The whole point of Dylan’s Candy Bar is to be sort of a museum of candy, so it’s very important, I think, that the products we’re carrying are sort of featured in a way that they’re displayed like art. In some stores, you’ll see the giant candy cane columns and, in between, will be the bulk bins or under the lollipop tree will be all the candy or in a dripping wall of chocolate bars will be chocolate world. It’s curated in that way.
But even in our nostalgia section — what I get excited about are the graphics on the candy bars are very pop art and sort of Americana, Warhol [inspired] — I would literally sit with my stuff and lay out which color candy bars goes next to which one and which graphics and fonts I like. So, the answer is yes.
And every holiday, we want to boutique some of the more high-end gifts. For Valentine’s Day, we’ll have a whole bunch of chocolate roses and then we have an adult section that’s all like edible lingerie, handcuffs and weird things, candy games and chocolate body paint.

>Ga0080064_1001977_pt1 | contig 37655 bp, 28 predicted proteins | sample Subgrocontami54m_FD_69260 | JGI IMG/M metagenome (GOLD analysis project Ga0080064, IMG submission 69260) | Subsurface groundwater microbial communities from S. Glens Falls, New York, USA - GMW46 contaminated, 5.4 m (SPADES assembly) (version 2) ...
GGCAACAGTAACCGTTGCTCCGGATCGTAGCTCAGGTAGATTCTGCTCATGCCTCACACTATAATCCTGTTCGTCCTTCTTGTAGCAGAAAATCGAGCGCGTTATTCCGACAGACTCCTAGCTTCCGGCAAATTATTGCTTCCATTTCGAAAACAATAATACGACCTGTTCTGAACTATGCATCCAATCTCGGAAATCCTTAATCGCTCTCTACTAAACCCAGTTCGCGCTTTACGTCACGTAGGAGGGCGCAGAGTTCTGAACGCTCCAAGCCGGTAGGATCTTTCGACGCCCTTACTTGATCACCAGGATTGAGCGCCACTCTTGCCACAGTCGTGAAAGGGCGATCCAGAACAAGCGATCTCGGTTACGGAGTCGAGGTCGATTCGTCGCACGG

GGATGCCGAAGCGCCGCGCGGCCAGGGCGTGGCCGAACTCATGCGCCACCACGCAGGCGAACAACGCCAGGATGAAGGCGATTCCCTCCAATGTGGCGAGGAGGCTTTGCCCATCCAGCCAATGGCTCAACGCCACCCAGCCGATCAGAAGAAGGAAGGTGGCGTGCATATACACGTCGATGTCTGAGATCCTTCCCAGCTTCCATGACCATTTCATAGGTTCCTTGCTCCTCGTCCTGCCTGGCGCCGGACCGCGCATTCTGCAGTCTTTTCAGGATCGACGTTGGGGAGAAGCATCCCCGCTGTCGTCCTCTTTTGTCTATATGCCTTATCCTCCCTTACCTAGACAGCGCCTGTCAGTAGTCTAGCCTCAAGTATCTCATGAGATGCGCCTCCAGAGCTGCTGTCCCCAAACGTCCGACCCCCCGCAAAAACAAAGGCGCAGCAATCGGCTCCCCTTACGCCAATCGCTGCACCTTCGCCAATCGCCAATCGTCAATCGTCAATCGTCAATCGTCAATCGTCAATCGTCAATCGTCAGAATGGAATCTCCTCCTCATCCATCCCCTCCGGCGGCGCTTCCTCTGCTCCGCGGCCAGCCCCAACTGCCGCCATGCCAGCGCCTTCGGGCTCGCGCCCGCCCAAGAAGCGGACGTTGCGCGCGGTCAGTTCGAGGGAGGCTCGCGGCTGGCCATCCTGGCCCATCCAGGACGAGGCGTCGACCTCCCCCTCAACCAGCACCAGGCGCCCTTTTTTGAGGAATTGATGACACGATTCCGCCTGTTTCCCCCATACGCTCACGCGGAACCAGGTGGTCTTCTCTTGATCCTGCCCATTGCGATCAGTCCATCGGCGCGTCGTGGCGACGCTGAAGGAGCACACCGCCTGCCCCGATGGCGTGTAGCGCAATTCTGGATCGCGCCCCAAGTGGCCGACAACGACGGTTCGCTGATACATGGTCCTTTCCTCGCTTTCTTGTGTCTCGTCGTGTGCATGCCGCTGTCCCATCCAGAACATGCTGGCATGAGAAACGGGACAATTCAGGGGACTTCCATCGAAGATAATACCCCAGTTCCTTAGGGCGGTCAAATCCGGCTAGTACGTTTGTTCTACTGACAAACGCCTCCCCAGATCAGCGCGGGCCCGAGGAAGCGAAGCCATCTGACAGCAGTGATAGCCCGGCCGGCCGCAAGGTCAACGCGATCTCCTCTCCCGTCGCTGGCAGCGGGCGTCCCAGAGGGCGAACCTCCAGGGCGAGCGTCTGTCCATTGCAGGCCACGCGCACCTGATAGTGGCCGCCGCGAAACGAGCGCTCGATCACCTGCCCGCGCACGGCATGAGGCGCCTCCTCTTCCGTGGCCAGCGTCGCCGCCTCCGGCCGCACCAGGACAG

And then there’s a kiddie section, so you kind of have to put things in different storytelling places.
What about your personal collection?
I have a whole office here and at home where, unfortunately, it just becomes a wall of products and packaging I’ve collected everywhere. Some of it is inspiration.
I collect rabbits, too. I have over 3,000 rabbits. When I was in Ecuador, I saw a giant plastic rabbit gumball machine and I bought it. And then, I was in some other random place, and they had some rabbit-candy thing, like a candy dish. Those are my favorites.